Mauler's Layman's Guide to Quantum Mechanics

1. Very Large Particles = Newtonian Mechanics

Imagine several bullets are shot one at a time through two slits in a wall and hit another wall several feet behind the first wall. According to classical physics, any particle such as a bullet is subject to Newton’s laws of motion and therefore has mass, inertia, momentum, etc. Thus, each bullet could only travel in a straight line and would hit the second wall only in one of two very limited regions directly in line with the slits in the first wall.

2. Very Small Particles = Quantum Mechanics

When several photons are shot one at a time at a plate with two slits and hit a photosensitive screen behind the plate, the photons would land on all different parts of the screen, even those not directly in line with the slits. Measured over time, a pattern would emerge in which photons hit certain parts of the plate very often and other parts not at all, in a frequency pattern that could only be explained if the photons were acting as a wave. Somehow, even though they are shot one at a time, the photons are interfering with themselves like waves do, increasing the frequency in certain areas of the screen, and canceling it out in others. If light were a particle it would theoretically be limited by Newton’s laws and therefore produce a pattern similar to the one created by the bullets. According to classical physics, particles are incapable of diffracting and interfering to form a wave-like pattern and there is no way particles could curve around the solid sections of the slit plate to land in areas not in straight line paths from the "gun" unless an outside force acted upon them (which is not the case here). Thus, light must have wave properties.

3. Where Does This Lead Us?

If photons were true particles, no matter how many are released they should exhibit a distribution pattern similar to that of the bullets. Experiments show they do not. Rather, when many photons have been released, even just one at a time, the frequency distribution pattern measured over time is identical to the interference wave pattern. The only explanation for this phenomenon is that light somehow simultaneously acts as both a wave and a particle. Although Newton had once suggested that light was a hail of tiny particles, classical physicists became convinced (after much experimentation) that light is a wave. However, in 1905 Albert Einstein revived the particle theory of light because it was the only explanation for the photoelectric effect - the ejection of electrons from certain metals subjected to high-frequency light (even from a dim source). If light were a wave, low frequency light should also produce this same effect although it might take longer. However, only high-frequency light can cause the photoelectric effect. Einstein reasoned that light must be made be up of packets of energy (photons). Obviously, low-frequency light does not have enough energy in each packet to eject electrons, no mater how many packets there are. If this reasoning were correct, said Einstein, light must be made up of particles. This jived with Max Planck's quantum theory (1900) that radiation consists of "quanta," or individual packets of energy.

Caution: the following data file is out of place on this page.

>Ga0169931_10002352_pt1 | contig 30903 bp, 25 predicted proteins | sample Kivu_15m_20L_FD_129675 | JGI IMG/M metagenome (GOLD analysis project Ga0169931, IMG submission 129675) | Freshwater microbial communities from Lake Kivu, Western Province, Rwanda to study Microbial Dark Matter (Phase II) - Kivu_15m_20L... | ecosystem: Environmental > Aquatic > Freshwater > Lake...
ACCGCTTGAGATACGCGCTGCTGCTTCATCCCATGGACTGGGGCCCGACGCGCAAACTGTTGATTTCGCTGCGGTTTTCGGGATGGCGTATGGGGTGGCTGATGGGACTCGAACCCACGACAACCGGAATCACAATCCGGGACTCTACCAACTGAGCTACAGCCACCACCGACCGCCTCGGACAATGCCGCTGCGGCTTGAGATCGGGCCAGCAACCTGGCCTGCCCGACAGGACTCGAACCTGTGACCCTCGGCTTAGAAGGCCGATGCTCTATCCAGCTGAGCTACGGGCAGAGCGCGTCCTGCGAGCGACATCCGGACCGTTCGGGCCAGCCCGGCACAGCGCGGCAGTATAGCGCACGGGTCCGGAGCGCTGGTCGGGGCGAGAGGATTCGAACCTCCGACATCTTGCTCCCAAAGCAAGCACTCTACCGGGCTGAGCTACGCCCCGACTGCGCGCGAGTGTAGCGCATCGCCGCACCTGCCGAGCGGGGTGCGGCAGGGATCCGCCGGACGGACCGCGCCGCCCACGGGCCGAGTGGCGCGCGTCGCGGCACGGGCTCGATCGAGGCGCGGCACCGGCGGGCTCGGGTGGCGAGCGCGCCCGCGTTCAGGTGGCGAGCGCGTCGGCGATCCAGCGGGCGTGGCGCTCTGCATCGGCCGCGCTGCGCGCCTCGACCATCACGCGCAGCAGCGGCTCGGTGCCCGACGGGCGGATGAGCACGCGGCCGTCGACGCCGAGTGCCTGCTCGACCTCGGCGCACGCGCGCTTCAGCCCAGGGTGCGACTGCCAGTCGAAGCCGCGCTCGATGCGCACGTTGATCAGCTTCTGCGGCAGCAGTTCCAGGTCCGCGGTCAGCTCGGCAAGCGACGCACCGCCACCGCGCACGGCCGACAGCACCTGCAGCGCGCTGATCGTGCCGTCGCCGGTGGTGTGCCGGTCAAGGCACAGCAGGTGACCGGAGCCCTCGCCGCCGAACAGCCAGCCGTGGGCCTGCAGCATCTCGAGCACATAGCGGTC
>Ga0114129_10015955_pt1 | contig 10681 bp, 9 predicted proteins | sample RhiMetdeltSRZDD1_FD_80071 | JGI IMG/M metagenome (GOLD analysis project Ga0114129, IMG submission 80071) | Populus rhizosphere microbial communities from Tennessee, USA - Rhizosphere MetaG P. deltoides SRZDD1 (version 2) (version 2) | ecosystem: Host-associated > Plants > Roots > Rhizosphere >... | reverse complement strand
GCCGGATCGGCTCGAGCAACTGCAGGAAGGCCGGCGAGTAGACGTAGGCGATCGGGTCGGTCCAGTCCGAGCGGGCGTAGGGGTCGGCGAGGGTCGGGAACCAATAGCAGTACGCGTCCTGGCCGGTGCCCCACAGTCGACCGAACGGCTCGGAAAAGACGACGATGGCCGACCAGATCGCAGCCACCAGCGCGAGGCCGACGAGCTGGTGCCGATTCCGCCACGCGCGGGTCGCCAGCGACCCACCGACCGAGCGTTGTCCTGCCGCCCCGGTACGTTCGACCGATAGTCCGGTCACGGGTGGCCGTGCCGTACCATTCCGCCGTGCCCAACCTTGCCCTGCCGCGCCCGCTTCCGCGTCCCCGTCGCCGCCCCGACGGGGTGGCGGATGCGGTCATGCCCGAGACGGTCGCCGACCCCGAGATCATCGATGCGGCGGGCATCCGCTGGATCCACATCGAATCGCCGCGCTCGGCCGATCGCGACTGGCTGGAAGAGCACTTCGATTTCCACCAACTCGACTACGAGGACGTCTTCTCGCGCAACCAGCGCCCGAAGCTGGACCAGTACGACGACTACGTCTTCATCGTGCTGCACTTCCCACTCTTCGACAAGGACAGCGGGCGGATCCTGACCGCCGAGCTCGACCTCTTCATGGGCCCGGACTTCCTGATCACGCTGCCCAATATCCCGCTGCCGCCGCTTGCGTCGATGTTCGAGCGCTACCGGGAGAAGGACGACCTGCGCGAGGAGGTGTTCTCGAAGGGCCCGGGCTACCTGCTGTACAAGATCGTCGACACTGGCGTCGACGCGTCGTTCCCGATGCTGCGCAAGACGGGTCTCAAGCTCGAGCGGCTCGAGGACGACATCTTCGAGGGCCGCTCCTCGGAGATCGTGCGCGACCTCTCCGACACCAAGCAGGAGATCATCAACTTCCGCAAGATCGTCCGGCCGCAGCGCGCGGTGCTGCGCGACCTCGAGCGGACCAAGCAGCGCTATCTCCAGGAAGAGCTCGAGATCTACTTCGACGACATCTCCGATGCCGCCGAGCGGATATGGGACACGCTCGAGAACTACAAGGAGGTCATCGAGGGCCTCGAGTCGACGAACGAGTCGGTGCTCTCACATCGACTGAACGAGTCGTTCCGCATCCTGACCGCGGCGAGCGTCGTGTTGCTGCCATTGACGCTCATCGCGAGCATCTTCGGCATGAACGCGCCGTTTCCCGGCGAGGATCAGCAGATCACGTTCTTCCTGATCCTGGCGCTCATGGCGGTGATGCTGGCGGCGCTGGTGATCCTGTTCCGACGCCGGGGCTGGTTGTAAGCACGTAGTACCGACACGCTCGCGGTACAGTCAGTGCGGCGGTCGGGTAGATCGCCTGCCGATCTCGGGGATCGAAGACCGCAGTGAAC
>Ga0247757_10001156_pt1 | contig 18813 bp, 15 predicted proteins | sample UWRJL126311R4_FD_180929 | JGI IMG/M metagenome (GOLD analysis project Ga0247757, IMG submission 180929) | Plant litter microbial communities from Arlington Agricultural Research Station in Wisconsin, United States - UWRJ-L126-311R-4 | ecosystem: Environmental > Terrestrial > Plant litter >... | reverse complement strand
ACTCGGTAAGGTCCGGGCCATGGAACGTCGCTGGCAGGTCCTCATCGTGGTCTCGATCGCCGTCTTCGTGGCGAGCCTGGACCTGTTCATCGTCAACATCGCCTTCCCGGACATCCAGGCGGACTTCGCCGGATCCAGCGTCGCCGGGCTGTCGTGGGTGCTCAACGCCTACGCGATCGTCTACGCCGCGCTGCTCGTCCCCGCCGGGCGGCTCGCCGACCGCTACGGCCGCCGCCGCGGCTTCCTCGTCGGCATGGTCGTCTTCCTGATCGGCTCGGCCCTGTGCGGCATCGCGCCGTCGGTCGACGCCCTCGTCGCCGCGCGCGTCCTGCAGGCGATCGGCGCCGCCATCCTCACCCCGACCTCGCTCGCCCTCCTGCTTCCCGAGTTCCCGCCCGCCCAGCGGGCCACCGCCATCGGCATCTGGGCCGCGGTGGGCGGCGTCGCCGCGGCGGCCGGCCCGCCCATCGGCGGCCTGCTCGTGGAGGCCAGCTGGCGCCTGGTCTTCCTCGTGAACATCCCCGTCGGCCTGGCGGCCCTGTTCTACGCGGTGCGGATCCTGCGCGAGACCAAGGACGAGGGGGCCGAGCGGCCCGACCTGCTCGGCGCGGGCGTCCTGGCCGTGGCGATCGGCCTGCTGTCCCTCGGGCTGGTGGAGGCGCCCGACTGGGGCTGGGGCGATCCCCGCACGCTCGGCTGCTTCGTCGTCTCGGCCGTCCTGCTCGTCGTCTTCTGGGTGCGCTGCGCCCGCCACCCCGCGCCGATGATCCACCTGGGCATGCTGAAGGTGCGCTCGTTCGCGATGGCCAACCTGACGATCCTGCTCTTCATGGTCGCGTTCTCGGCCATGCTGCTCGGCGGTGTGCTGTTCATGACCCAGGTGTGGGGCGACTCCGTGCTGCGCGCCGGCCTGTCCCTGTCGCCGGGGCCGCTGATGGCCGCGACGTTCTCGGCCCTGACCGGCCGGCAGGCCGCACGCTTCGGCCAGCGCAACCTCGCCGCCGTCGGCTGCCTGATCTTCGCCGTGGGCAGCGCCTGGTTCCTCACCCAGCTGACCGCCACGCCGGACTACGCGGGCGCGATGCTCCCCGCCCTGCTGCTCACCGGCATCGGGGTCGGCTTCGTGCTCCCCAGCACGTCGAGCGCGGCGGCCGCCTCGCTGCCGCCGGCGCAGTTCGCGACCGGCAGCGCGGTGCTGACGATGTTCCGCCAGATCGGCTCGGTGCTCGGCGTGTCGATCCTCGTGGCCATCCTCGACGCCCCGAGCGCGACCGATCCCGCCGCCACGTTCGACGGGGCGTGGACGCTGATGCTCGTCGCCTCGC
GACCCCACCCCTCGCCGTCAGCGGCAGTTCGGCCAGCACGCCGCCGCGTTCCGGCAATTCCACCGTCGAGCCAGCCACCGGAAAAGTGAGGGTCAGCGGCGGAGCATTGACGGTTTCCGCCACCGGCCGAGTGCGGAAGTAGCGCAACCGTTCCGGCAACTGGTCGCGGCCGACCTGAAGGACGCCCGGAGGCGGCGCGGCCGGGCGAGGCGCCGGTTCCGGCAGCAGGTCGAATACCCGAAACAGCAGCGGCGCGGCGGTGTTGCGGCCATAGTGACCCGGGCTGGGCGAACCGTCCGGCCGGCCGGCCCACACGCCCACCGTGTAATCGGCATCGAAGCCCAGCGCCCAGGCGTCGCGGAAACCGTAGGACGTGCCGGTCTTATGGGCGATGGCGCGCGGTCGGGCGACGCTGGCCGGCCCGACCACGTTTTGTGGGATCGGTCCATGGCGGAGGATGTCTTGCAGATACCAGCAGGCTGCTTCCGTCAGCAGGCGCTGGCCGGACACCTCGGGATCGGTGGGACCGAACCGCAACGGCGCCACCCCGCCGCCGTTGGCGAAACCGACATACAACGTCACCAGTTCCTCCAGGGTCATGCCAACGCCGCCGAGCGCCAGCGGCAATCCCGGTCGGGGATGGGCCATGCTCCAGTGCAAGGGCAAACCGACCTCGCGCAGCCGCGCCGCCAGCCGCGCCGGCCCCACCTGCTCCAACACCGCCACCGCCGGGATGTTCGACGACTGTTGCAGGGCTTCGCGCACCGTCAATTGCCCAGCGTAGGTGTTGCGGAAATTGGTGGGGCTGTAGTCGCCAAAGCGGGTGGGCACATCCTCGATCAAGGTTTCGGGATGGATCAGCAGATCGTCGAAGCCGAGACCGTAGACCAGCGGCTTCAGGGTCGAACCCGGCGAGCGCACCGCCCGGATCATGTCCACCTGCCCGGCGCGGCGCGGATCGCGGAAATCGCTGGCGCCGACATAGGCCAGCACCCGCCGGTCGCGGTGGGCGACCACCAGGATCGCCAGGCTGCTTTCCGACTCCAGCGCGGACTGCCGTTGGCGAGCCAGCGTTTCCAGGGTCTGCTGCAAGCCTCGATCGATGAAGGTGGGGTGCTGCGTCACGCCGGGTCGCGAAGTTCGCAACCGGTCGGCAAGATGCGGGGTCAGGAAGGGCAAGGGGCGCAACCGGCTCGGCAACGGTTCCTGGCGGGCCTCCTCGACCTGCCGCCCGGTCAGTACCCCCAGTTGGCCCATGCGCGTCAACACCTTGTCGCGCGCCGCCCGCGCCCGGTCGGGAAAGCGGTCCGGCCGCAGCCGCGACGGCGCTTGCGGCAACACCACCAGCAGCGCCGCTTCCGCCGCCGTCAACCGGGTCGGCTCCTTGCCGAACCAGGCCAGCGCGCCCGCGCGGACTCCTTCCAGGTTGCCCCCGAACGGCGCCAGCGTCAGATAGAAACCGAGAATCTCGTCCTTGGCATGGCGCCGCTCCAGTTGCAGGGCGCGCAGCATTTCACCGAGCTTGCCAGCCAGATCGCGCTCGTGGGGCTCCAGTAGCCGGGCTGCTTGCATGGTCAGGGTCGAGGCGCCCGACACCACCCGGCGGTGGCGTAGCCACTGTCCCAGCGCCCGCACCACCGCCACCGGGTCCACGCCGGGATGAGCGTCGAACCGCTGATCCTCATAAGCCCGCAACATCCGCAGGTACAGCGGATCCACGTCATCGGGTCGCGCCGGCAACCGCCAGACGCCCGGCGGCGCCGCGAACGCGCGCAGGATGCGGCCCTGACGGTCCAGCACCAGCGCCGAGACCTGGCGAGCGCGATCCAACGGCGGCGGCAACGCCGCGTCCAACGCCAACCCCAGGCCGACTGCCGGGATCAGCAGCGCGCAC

The next step in the puzzle came in 1924 when Louis de Broglie wondered, "If light can have both wave and particle properties, cannot all particles have wave properties?" De Broglie proved that all particles, even those things as large as a baseball, exhibit wave properties. His equation:

wavelength = Planck's constant / momentum
The effect of something as large as a baseball’s wave properties is negligible, however, because its mass is so great (momentum = mv), and therefore wavelength is effectively zero. Thus, thanks to De Broglie's equation, we can see that the examples of the bullets and the photons that at first appeared so different are both part of the same phenomenon!

In 1925, Erwin Schrodinger came up with an equation whose solution is known as the wave function. Schrodinger applied his wave function to the atom, theorizing that it represented the physical orbit of an electron around the nucleus. Thus, Schrodinger accounted for the energy levels of electrons in atoms (circumferences must be whole number multiples of the wavelength).

To account for the collapse of the wave function when only a single photon is launched in the two slit experiment, Max Born postulated in 1926 that the wave function was not physical as Schrodinger had contended, but rather, was a probability wave akin to a "crime wave" or mortality table that simply shows the probability of a particle being in a given location. Thus, the wave function collapses when only a single photon is launched because once the photon is detected the probability of it being located anywhere else becomes zero and the wave ceases to exist.